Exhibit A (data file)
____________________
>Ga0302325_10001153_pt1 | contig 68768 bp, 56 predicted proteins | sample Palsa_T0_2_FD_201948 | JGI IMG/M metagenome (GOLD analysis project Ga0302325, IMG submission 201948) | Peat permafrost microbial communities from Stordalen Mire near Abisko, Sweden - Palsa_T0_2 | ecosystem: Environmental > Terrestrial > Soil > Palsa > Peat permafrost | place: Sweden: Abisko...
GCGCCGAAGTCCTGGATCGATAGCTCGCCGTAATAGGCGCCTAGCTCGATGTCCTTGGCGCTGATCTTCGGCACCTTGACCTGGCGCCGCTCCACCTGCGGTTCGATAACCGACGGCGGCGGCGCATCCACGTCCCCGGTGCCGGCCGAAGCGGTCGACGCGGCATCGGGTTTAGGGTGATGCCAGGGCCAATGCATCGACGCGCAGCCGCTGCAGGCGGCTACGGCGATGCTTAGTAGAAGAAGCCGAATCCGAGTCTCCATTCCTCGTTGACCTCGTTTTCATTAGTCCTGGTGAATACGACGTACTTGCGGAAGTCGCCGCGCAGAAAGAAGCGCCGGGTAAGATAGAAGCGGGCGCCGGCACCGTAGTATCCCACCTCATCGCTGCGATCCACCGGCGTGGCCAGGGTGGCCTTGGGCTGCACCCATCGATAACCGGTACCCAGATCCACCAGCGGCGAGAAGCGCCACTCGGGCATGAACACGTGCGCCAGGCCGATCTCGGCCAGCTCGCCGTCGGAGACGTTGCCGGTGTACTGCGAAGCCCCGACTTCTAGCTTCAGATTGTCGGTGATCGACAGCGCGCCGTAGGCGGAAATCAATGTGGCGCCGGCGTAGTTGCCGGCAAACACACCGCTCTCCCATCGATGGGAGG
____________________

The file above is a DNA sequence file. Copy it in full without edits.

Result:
>Ga0302325_10001153_pt1 | contig 68768 bp, 56 predicted proteins | sample Palsa_T0_2_FD_201948 | JGI IMG/M metagenome (GOLD analysis project Ga0302325, IMG submission 201948) | Peat permafrost microbial communities from Stordalen Mire near Abisko, Sweden - Palsa_T0_2 | ecosystem: Environmental > Terrestrial > Soil > Palsa > Peat permafrost | place: Sweden: Abisko...
GCGCCGAAGTCCTGGATCGATAGCTCGCCGTAATAGGCGCCTAGCTCGATGTCCTTGGCGCTGATCTTCGGCACCTTGACCTGGCGCCGCTCCACCTGCGGTTCGATAACCGACGGCGGCGGCGCATCCACGTCCCCGGTGCCGGCCGAAGCGGTCGACGCGGCATCGGGTTTAGGGTGATGCCAGGGCCAATGCATCGACGCGCAGCCGCTGCAGGCGGCTACGGCGATGCTTAGTAGAAGAAGCCGAATCCGAGTCTCCATTCCTCGTTGACCTCGTTTTCATTAGTCCTGGTGAATACGACGTACTTGCGGAAGTCGCCGCGCAGAAAGAAGCGCCGGGTAAGATAGAAGCGGGCGCCGGCACCGTAGTATCCCACCTCATCGCTGCGATCCACCGGCGTGGCCAGGGTGGCCTTGGGCTGCACCCATCGATAACCGGTACCCAGATCCACCAGCGGCGAGAAGCGCCACTCGGGCATGAACACGTGCGCCAGGCCGATCTCGGCCAGCTCGCCGTCGGAGACGTTGCCGGTGTACTGCGAAGCCCCGACTTCTAGCTTCAGATTGTCGGTGATCGACAGCGCGCCGTAGGCGGAAATCAATGTGGCGCCGGCGTAGTTGCCGGCAAACACACCGCTCTCCCATCGATGGGAGG